I'm pretty sure it CAN happen, (With a Glock). At least, that was my understanding, when I attended a Hangun Course, at MVS.

    I wish I could remember the exact verbiage, to be certain. Something about the 1911s couldn't, but the
    Glocks could. (Fire from a locked breech????)

    I'm sorry, I don't understand the Lingo. (I call magazines, "Clips" sometimes.)

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    Smitty, I guess we're a couple of non-experts trying to figure this thing out. I'm pretty sure this would be the case with most semi-autos. Once the slide moves rearward, the barrel drops and the gun comes out of battery. I guess there would be a fraction of an inch to where the gun would fire when not in 100% battery, but I'm assuming it would be a VERY VERY small distance (at least it is on my guns)...

    Murph (or anyone else for that matter), care to give us the technical side of this?

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    Well....It is not supposed to. There is a device, an internal part called a disconnector that either blocks or in some way disables and prevents the striker/firing pin from moving forward enough to fire the gun when it is unlocked. Different techniques are used in different types of guns but neither the Glock or the 1911, or any other modern semi-automatic pistol is supposed to fire out of battery or not fully locked. It is true that some guns can fire if the slide is slightly back and the barrel is slightly tilted. If the barrel is fully tilted down, the firing pin would most likely not align with the primer, further prohibiting firing. Now to trust any mechanical gizmo to protect your butt would not be wise. Mechanical safeties and disconnectors fail in many different designs.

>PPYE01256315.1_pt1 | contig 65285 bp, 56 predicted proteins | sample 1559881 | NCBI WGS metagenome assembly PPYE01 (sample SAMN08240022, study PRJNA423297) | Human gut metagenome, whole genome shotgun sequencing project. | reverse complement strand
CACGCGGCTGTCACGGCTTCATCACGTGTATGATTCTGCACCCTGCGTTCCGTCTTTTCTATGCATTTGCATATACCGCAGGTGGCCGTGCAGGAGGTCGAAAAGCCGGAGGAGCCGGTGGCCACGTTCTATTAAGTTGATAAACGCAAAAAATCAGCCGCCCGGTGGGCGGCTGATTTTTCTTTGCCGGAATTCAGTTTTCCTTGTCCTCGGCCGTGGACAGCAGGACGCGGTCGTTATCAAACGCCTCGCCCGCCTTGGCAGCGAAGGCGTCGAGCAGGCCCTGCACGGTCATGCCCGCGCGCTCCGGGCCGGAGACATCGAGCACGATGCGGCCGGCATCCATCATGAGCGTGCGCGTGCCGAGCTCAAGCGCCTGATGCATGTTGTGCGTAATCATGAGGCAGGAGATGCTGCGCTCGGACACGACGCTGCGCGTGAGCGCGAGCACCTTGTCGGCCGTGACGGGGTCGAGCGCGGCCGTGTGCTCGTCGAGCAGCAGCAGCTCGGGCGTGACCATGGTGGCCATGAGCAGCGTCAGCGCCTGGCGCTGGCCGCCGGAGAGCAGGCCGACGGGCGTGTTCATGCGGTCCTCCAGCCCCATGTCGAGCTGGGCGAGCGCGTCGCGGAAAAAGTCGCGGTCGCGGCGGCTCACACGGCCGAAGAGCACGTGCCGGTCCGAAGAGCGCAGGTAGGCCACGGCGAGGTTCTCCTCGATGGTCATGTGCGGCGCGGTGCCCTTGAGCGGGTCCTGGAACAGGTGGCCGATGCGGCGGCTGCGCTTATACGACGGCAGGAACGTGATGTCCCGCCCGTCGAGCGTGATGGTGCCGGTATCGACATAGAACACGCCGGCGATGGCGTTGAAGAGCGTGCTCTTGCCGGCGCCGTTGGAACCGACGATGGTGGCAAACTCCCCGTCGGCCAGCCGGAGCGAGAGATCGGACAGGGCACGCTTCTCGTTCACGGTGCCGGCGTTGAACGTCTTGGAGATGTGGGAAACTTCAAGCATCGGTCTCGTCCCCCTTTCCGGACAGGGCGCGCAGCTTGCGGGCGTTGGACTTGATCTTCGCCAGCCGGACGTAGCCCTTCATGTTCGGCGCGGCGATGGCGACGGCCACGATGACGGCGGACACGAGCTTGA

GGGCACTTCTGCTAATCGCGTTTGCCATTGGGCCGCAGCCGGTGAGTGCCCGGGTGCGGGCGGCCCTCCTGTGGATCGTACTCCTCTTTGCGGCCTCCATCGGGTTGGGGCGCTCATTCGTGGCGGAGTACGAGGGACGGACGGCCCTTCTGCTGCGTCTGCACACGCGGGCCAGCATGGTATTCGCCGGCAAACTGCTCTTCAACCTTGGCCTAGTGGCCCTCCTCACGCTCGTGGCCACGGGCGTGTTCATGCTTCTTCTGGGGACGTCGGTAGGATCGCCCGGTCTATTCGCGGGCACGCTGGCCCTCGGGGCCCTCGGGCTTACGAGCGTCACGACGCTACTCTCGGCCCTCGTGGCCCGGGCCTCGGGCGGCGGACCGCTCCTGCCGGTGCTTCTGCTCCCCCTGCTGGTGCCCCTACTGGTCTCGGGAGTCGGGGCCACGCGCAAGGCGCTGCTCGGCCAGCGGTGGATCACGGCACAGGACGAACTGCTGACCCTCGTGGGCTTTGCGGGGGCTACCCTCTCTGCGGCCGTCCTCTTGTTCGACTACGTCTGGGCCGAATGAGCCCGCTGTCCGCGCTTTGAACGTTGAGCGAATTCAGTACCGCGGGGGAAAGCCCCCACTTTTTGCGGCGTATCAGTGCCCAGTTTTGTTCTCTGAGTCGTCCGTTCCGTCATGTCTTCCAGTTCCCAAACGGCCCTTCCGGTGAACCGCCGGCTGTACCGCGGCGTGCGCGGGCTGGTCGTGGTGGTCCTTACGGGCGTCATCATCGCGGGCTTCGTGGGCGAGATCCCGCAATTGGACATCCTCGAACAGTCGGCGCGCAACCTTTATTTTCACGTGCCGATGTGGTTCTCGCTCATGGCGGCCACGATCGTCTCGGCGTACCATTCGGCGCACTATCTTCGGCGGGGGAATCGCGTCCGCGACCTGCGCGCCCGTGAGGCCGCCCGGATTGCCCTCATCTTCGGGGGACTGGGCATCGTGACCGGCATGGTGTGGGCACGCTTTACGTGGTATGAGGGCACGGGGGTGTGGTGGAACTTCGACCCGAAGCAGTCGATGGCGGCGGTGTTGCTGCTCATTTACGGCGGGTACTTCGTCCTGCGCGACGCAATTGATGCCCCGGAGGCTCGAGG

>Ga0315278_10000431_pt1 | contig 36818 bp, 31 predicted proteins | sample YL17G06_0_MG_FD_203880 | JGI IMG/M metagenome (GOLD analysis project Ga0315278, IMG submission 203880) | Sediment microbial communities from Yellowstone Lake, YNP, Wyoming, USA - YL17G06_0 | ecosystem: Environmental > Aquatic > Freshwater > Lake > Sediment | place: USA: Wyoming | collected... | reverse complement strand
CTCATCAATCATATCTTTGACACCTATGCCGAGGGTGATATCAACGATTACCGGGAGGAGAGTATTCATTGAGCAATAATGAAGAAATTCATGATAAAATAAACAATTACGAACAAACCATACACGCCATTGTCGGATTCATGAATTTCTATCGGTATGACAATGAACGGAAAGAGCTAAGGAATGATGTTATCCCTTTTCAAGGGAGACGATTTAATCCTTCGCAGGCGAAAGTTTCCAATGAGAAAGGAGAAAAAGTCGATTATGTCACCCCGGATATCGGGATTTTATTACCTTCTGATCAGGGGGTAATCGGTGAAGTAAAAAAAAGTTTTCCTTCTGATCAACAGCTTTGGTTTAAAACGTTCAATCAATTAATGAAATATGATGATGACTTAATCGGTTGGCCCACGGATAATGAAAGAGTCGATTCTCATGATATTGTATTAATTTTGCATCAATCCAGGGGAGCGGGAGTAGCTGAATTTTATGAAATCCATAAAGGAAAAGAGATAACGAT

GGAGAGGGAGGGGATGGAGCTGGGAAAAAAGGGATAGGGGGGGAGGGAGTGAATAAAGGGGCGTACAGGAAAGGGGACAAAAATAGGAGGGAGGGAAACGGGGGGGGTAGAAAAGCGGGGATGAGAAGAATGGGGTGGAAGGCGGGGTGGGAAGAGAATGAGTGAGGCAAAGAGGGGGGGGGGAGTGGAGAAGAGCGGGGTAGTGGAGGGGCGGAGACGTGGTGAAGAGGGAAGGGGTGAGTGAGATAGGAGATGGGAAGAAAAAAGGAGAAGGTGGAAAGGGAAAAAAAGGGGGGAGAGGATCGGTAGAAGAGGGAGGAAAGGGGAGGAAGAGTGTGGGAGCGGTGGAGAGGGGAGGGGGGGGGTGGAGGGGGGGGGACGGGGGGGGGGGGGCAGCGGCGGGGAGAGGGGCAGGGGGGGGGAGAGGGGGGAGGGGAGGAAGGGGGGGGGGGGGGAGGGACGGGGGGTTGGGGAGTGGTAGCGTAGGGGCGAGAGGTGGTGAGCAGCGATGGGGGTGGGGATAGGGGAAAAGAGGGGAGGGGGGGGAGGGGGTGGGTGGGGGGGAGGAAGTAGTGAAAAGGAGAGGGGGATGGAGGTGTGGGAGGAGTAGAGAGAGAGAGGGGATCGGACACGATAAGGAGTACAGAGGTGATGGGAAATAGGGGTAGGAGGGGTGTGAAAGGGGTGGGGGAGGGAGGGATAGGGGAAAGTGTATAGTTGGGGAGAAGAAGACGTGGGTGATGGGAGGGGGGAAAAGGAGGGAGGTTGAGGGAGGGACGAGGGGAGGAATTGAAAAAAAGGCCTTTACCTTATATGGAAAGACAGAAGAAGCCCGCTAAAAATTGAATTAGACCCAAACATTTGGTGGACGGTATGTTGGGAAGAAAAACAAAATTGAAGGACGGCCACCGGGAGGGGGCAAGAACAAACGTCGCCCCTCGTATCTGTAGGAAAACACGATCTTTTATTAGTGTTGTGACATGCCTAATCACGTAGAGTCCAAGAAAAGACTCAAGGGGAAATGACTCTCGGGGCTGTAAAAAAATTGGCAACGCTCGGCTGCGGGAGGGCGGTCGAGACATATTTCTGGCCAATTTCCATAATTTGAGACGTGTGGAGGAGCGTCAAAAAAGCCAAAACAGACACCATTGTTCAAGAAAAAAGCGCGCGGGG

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    Quote Originally Posted by tvfinak View Post
    Except that the 10mm operates at a higher pressure that most automatics and most of the 10mms are Glocks.

    It is interesting that the .357 SIG operates at a higher pressure than the 10mm - approx. 40k compared to 30K psi - but they use a small pistol primer in that one - perhaps to give the SIG round a stronger case head?

    Perhaps the 10mm needs to go to a small pistol primer also. The .357 mag started out with a large primer and went to a small primer and it that cartridge has worked out well for many decades now. Some of the .45 ammo is also now being made with a small primer for a variety of reasons.
    SAAMI max average pressures.

    10 MM 37,500 psi

    40 S&W 35,000 psi

    357 SiG 40,000 psi

    9x19 35,000 psi

    44 Mag. 36,000 psi

    45 ACP 21,000 psi

    454 Casull 65,000 psi

    I do not think one chambering in the Glock pistol is any more prone to brass failure or case rupture than any other. I have routinely loaded 45 ACP to 35,000 psi in Glocks and other guns with no ill effect except for greater recoil. Generally a heavier spring is called for when using such loads. As you can see the Glock chamberings run at pressures from 35,000 to 40,000 psi. Not much difference
    Is there nothing so sacred on this earth that you aren't willing to kill or die for?